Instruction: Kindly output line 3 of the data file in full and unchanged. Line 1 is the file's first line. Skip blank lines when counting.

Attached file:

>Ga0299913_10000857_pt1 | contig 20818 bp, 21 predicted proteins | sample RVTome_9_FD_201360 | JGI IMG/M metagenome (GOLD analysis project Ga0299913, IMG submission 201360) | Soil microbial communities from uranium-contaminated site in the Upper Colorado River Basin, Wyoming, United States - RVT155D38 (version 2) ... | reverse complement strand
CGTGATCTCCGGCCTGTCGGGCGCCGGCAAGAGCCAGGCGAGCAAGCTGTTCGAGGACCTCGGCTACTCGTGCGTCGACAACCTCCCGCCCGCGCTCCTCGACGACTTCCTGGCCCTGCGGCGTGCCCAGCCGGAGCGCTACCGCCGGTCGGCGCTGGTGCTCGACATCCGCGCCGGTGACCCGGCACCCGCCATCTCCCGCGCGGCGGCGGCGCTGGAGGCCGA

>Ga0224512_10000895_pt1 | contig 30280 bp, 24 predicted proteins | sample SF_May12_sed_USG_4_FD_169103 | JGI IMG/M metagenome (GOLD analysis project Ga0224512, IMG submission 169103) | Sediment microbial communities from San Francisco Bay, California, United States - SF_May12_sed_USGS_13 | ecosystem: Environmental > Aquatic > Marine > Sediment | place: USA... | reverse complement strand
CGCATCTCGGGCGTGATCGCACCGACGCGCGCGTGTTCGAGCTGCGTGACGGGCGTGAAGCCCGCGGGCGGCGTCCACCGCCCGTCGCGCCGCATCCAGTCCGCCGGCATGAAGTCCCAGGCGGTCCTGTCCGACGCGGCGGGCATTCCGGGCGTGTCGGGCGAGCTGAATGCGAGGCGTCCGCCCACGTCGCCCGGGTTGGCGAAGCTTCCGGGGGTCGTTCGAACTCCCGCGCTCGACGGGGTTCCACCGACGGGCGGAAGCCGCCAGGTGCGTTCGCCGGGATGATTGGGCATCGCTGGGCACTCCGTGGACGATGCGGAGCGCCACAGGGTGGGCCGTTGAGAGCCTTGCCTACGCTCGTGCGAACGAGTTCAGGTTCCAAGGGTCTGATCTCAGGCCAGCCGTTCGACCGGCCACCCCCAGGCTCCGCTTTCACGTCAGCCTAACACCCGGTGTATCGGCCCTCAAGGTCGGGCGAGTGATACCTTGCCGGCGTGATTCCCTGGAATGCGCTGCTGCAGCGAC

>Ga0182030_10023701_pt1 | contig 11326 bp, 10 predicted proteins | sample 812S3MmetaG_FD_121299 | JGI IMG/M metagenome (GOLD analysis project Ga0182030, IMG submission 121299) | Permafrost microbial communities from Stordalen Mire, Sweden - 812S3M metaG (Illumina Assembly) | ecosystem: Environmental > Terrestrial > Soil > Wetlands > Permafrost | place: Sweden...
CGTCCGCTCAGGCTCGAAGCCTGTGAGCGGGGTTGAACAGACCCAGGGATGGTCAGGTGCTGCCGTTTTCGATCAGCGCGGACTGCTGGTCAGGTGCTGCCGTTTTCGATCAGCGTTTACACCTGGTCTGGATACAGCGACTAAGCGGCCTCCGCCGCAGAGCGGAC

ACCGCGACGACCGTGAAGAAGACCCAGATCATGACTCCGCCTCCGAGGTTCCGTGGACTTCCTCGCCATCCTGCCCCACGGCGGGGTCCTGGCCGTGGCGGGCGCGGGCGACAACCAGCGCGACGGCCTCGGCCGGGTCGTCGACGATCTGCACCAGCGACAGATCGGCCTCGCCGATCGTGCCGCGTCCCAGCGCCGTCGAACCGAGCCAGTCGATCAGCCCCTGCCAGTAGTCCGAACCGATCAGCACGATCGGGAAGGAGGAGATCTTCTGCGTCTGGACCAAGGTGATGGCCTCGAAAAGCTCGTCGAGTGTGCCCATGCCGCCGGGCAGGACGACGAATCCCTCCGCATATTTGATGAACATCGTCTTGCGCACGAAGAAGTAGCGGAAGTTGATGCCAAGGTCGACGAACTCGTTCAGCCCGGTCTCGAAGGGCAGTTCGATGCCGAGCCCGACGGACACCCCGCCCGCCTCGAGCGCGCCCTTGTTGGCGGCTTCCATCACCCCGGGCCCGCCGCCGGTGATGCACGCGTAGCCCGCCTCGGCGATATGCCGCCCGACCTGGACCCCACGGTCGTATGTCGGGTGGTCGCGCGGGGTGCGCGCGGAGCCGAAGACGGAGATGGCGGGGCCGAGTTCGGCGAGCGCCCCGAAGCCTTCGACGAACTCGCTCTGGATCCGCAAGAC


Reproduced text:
>Ga0224512_10000895_pt1 | contig 30280 bp, 24 predicted proteins | sample SF_May12_sed_USG_4_FD_169103 | JGI IMG/M metagenome (GOLD analysis project Ga0224512, IMG submission 169103) | Sediment microbial communities from San Francisco Bay, California, United States - SF_May12_sed_USGS_13 | ecosystem: Environmental > Aquatic > Marine > Sediment | place: USA... | reverse complement strand